Сергей Викторович Скрипаль
Sergei Viktorovich Skripal
23 June 1951
|Spouse(s)||Lyudmila Skripal (c. 1952/1953 – 2012) (d. age 59), maiden name Koshelnik|
Sergei Viktorovich Skripal (Russian: Серге́й Ви́кторович Скрипаль, born 23 June 1951) is a former Russian military intelligence officer. He acted as a double agent for Britain's intelligence services during the 1990s and early 2000s.
In December 2004, he was arrested by Russia's Federal Security Service (FSB) and later tried, convicted of high treason, and imprisoned. He settled in the UK in 2010 following the Illegals Program spy swap and moved to Salisbury, Wiltshire.
On 4 March 2018, Skripal and his daughter were poisoned with a nerve agent, later identified as Novichok. They were in a critical condition at Salisbury District Hospital. The poisoning is being investigated as an attempted murder.
References[change | change source]
- Morris, Steven; Harding, Luke; Bannock, Caroline (6 March 2018). "Woman in Russian spy mystery identified as Sergei Skripal's daughter". The Guardian (US ed.). London. Retrieved 8 March 2018.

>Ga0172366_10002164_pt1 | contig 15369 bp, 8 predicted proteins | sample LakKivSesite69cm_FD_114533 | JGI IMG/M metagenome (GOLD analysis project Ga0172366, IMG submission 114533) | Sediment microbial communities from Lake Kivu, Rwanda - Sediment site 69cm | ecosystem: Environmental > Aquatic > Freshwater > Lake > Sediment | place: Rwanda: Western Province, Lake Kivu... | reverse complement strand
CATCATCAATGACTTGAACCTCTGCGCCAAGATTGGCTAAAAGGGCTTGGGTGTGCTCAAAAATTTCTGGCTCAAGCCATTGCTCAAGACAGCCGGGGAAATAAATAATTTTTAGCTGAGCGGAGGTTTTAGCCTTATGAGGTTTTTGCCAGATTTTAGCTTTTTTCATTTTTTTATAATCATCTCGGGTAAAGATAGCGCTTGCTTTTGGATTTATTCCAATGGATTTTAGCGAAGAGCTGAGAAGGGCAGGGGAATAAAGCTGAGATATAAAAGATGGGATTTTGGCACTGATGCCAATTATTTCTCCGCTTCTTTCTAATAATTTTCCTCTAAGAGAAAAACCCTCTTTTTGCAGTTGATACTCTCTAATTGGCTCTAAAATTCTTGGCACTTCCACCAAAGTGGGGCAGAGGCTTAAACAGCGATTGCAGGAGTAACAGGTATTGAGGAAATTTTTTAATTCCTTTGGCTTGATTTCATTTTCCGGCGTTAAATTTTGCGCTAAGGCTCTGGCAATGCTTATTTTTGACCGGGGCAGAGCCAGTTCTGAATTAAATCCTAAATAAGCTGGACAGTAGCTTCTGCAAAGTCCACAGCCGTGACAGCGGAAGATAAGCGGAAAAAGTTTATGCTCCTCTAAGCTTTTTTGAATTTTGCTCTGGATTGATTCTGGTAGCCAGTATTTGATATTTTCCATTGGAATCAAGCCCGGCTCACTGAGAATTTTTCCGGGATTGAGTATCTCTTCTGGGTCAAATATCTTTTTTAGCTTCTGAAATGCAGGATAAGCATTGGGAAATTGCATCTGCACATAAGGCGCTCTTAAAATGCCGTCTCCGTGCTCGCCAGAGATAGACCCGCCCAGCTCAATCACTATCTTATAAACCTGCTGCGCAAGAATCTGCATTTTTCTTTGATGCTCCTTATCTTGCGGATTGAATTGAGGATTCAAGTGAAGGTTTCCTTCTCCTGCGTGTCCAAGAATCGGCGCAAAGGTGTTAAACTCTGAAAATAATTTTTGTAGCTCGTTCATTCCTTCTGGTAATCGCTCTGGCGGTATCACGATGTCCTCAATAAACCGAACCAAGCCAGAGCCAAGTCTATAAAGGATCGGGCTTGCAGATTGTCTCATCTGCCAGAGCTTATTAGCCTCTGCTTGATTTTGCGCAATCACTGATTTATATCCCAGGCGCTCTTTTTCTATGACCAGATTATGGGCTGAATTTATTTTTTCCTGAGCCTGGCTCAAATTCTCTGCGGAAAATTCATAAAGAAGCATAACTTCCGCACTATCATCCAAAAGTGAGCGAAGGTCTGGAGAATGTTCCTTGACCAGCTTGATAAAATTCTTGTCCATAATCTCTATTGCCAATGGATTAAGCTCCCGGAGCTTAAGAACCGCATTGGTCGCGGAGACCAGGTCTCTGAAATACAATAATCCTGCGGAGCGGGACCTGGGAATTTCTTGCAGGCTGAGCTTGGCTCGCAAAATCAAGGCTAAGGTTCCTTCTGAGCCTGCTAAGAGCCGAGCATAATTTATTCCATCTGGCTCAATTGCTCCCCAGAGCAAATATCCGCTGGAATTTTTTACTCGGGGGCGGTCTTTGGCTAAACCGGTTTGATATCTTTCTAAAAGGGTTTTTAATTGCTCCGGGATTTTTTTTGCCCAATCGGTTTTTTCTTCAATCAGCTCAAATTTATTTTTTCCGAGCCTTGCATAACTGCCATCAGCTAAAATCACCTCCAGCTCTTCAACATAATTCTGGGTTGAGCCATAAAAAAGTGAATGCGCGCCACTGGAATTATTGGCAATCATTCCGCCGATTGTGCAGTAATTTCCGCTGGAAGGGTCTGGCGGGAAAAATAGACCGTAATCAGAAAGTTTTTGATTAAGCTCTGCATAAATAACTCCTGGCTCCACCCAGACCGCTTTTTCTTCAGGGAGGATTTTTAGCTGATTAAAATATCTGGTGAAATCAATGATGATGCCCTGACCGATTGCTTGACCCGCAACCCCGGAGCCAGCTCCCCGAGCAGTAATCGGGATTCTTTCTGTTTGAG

- BBCLive, Bristol: Woman in hospital with former Russian spy is his daughter 'Mr Skripal's 43-year-old son – died last year... in St Petersburg... after being rushed to hospital with liver failure', BBC, Retrieved 8 March 2018.
- "Who is former Russian intelligence officer Sergei Skripal?". BBC News. 5 March 2018. Retrieved 8 March 2018.
- Dodd, Vikram; Harding, Luke; MacAskill, Ewen (8 March 2018). "Sergei Skripal: former Russian spy poisoned with nerve agent, say police". The Guardian. Retrieved 8 March 2018.
- "Critically ill man 'former Russian spy'". BBC News. 5 March 2018. Retrieved 8 March 2018.
- "Russian spy: Russia 'has no information' on Sergei Skripal collapse". BBC News. 6 March 2018. Retrieved 8 March 2018.
- "Russian spy: Daughter discharged from hospital". BBC News. 10 April 2018. Retrieved 10 April 2018.
- "No-one speaks for me – Yulia Skripal". BBC News. 12 April 2018. Retrieved 12 April 2018.
- "Ex-spy Sergei Skripal discharged after poisoning". BBC News. Retrieved 18 May 2018.